12 Aug 2019
Section 3: Infrastructure in Kenya
Fitch Solutions Logistics Risk Index
- Kenya performs extremely well in Fitch Solutions’ Logistics Risk Index at the regional level, ranking first in East Africa out of 11 states and fourth out of 48 Sub-Saharan African states. The country ranks in 82nd position globally out of 201 states.
- Kenya outperforms the East Africa average for all components of the Logistics Risk Index: transport network, trade procedures and governance and utilities network.
Logistics Risk Index: Methodology and Components
- 100 = Lowest risk; 0 = Highest risk
- The Logistics Risk component is calculated using the average of the Transport Network, Trade Procedures and Governance and Utilities Network scores.
- Transport Network: this indicator assesses the extent and quality of road, rail, air and waterway transport networks within a country, which indicate capacity and ability to transport raw materials and finished goods around a country.
- Trade Procedures and Governance: this indicator assesses the time and cost required to import and export goods by container. In addition, a country's air freight volumes and connectivity to shipping networks is used to gauge its potential as a shipping or freight hub. An ideal market would have strong freight connections and low levels of trade bureaucracy.
- Utilities Network: this indicator assesses the quality and availability of electricity and fuel, and their costs, and considers the availability of water, industrial usage, and evaluates the quality and extent of the telecommunications networks and internet penetration. A well-developed utilities sector enables the smooth running of supply chains.
Electricity Supply & Costs
Kenya’s power infrastructure exhibits some shortcomings in terms of ease of access and infrastructure quality, resulting in patchy coverage in non-urban areas, and recurring power outages due to transmission and distribution losses in urban areas. Many businesses located outside main urban areas are consequently reliant on providing their own electricity supply, significantly increasing the cost of operations. That said, the situation has improved of late, in line with the government’s commitment to boosting electrification rates and the exploitation of renewable energy sources in the country. Access to electricity reached 73% of the population in 2017, the highest in the East African region, and the development of geothermal resources is slowly reducing the risk of blackouts, due to its baseload nature unlike hydropower.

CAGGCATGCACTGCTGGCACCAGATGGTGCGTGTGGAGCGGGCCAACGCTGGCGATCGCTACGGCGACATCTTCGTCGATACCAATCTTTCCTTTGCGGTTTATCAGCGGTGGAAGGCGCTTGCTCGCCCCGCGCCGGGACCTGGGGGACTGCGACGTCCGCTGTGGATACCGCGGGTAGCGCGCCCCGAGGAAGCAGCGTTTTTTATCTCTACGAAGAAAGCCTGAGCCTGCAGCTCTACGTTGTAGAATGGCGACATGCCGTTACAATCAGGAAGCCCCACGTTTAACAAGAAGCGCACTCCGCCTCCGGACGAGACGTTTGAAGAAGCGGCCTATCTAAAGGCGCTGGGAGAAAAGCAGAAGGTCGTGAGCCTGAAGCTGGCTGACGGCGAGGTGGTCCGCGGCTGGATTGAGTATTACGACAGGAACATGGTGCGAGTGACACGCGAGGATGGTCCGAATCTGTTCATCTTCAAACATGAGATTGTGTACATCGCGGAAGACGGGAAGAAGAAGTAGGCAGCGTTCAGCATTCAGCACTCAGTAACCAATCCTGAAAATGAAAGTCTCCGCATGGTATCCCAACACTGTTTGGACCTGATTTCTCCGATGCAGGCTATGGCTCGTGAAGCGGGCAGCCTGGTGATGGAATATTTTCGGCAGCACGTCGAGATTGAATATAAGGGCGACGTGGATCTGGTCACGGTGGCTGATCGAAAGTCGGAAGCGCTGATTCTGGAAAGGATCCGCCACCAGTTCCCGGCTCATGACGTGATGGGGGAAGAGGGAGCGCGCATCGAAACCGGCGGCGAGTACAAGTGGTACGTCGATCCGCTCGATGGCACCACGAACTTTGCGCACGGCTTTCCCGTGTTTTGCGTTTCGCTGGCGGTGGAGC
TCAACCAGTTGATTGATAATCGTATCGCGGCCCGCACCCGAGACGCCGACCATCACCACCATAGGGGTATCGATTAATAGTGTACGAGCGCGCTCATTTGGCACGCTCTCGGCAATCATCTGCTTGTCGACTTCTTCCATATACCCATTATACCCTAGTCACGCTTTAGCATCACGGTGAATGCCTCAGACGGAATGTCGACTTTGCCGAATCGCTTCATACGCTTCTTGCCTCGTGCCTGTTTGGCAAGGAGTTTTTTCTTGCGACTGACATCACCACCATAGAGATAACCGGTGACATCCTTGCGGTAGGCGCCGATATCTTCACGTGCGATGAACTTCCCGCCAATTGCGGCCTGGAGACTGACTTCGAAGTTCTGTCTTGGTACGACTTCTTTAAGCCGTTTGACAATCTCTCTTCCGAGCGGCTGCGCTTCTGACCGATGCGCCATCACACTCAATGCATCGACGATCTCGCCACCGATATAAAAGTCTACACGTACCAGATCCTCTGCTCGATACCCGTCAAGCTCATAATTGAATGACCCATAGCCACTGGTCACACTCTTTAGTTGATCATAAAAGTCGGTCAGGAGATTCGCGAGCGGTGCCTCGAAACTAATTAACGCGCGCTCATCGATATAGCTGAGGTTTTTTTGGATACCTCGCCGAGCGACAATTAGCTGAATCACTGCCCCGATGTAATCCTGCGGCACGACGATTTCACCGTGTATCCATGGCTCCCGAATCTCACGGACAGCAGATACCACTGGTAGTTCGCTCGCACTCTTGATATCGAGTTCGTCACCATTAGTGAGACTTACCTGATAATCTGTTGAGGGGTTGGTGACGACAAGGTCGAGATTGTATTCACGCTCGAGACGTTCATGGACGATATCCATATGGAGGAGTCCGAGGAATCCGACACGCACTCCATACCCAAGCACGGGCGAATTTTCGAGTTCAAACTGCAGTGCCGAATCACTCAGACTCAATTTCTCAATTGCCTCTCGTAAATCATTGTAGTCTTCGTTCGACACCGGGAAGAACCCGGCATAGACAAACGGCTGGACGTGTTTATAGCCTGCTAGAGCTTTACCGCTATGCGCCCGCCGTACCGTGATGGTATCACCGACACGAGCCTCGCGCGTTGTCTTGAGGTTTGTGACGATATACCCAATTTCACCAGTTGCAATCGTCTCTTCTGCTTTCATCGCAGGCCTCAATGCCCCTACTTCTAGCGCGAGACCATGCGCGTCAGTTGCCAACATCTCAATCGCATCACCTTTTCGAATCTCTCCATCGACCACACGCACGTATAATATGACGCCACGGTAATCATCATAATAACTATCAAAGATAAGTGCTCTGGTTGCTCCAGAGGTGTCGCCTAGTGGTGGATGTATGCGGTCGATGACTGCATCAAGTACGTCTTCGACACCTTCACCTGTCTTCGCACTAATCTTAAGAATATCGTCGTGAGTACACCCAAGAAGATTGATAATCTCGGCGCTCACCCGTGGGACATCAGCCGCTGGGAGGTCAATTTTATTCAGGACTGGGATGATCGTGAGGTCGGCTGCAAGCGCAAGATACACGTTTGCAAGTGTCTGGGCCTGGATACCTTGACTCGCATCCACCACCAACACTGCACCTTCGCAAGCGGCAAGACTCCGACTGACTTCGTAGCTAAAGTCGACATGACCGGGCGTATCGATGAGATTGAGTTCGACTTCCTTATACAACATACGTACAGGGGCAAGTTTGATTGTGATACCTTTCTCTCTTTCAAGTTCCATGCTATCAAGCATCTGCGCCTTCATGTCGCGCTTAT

Though grid electricity costs are relatively low by regional standards, with the notable exception of Ethiopia, businesses will find their costs inflated by the need to obtain and run on private generators during times of power interruptions. This will be particularly pertinent to energy-intensive manufacturing consumers. In the long-run, firms will likely benefit from energy tariff reductions as renewable energy sources displace more expensive oil-fired power plants and less reliable hydropower plants, and improvements are made to the grid network.
The price of fuel in Kenya is moderate by regional standards. The country remains vulnerable to global oil price shocks as the country is highly reliant on fuel imports, while increasing fuel taxes add further cost pressure to end-users. Fuel is mainly sourced from India, China, Malaysia and the Middle East, with India providing the vast majority. In addition to external supply chain risks, mismanagement of energy resources and storage facilities as well as internal disputes between retailers and the state also have the potential to disrupt the fuel supply. Energy-intensive businesses will have to maintain some back-up private fuel storage capacity in order to mitigate the risk of shortages and sporadic scarcity-induced fuel price shocks, the frequency of which can be higher outside of Nairobi and Mombasa. This risk could be mitigated in the medium-to-long term due to the discovery of oil in the country.